The WRENCH showroom, Instagram page responds to pandemic cycling demand

By: Iris Dyck

The WRENCH showroom’s used bikes are rebuilt to their former glory with parts that otherwise would have gone to the landfill./IRIS DYCK

A local non-profit is taking to social media to show their inventory of re-built bicycles.

The WRENCH showroom Instagram page shows off used bicycles for sale at the Winnipeg Repair, Education and Cycling Hub (WRENCH). The featured bikes have been stripped down to the frame and built back up again with quality salvaged parts. 

Over the past year, cycling has exploded, and local bicycle shops struggled to meet demand as Winnipeggers pedalled their way through the pandemic. 

The WRENCH started their showroom so people could access their bicycles safely when most of their in-person programming was put on hold.

“It’s the natural next steps in terms of how we offer bikes to the public,” said Kate Sjoberg, executive director of the WRENCH. 

The WRENCH showroom brings the window shopping experience into the digital space. 

Interested buyers can scroll through the available bicycles, all of them carefully rebuilt by dedicated volunteers. Should one of the bikes catch their eye, the shopper can send an email to the WRENCH to book an appointment at their Logan Avenue shop.

Shoppers must mention a specific bike from the Showroom page to book a timeslot, which keeps the appointment focused. If the bike they mentioned has already sold, the WRENCH staff can help them find something comparable, minimizing shopping time and the risk of spreading the virus.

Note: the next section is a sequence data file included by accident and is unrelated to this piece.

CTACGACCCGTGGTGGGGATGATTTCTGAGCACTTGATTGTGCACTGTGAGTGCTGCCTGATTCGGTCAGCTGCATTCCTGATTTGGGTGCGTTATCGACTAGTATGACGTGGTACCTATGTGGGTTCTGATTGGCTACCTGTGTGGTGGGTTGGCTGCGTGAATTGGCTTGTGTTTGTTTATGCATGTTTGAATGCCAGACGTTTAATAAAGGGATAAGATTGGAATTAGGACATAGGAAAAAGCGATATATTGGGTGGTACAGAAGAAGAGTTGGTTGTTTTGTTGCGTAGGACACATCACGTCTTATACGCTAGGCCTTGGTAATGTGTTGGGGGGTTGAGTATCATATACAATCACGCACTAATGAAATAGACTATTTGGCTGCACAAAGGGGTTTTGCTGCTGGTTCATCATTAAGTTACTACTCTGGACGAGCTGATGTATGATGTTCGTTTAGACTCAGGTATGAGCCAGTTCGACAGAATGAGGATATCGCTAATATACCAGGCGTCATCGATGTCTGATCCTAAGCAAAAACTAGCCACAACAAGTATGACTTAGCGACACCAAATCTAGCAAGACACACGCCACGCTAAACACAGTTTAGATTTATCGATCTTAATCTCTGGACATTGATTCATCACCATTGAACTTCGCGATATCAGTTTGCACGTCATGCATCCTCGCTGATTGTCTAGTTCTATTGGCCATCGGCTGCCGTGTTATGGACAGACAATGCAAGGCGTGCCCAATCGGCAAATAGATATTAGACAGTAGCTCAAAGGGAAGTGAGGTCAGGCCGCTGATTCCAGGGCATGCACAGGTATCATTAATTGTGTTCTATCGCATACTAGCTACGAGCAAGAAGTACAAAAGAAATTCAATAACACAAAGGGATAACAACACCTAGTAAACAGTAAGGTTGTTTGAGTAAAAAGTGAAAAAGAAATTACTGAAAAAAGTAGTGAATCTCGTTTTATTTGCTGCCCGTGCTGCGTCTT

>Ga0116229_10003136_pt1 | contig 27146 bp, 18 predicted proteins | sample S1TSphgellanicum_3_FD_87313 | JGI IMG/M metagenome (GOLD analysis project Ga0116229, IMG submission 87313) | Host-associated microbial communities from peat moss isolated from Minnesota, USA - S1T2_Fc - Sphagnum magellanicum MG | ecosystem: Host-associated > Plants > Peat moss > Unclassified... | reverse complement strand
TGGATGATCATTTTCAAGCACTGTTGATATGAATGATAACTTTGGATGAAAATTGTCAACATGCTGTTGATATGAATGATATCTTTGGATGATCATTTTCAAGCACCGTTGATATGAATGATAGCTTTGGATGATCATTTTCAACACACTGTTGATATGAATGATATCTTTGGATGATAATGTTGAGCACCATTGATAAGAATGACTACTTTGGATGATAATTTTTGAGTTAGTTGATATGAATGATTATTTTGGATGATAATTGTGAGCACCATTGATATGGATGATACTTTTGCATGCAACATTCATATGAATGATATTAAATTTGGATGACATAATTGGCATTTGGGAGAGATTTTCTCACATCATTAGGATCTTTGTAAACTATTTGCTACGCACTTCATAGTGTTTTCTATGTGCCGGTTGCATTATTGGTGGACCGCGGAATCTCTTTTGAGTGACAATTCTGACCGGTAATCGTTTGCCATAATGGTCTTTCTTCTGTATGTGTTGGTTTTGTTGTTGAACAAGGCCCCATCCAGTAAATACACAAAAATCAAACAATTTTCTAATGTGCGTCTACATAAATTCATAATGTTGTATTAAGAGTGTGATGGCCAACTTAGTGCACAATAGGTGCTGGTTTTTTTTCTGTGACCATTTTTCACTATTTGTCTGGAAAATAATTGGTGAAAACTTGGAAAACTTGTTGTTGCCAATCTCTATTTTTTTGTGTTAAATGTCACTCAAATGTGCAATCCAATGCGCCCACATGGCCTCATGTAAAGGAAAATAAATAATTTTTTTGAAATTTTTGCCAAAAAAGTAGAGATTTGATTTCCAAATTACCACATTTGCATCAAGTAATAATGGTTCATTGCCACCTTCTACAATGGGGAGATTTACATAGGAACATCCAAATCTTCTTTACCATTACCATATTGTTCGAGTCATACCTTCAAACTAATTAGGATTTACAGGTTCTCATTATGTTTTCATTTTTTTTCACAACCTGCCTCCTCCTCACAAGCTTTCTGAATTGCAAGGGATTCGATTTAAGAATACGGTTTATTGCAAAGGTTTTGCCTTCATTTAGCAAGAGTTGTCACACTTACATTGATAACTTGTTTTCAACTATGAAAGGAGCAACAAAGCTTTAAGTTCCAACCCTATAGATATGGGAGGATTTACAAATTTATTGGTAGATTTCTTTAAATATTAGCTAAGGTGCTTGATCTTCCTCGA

“We’re able to show them some similar style, but the relationship really starts with people doing the browsing before they come to the shop,” said Sjoberg.

Volunteers repair the majority of the bicycles that come through the WRENCH’s doors. 

Dave Elmore, a volunteer with the WRENCH for ten years, puts extra care into bikes headed for the showroom page.

“For me, it’s kind of nice to revive something like that,” he said. “It’s kind of like giving it a new life.”

The WRENCH didn’t face supply shortages during the pandemic like some for-profit shops did, but Sjoberg said their inventory is similar to years past.

The shop hopes to see more of their bikes on the road, be it through The WRENCH Showroom sales or through their relationships with schools and community organizations. 

“The programming at the WRENCH is just so inspiring,” Elmore said. “The more people we have on bikes, the better it’s going to be for all of us.”

The WRENCH gives most of its bikes away for free, and any income is put right back into their cause.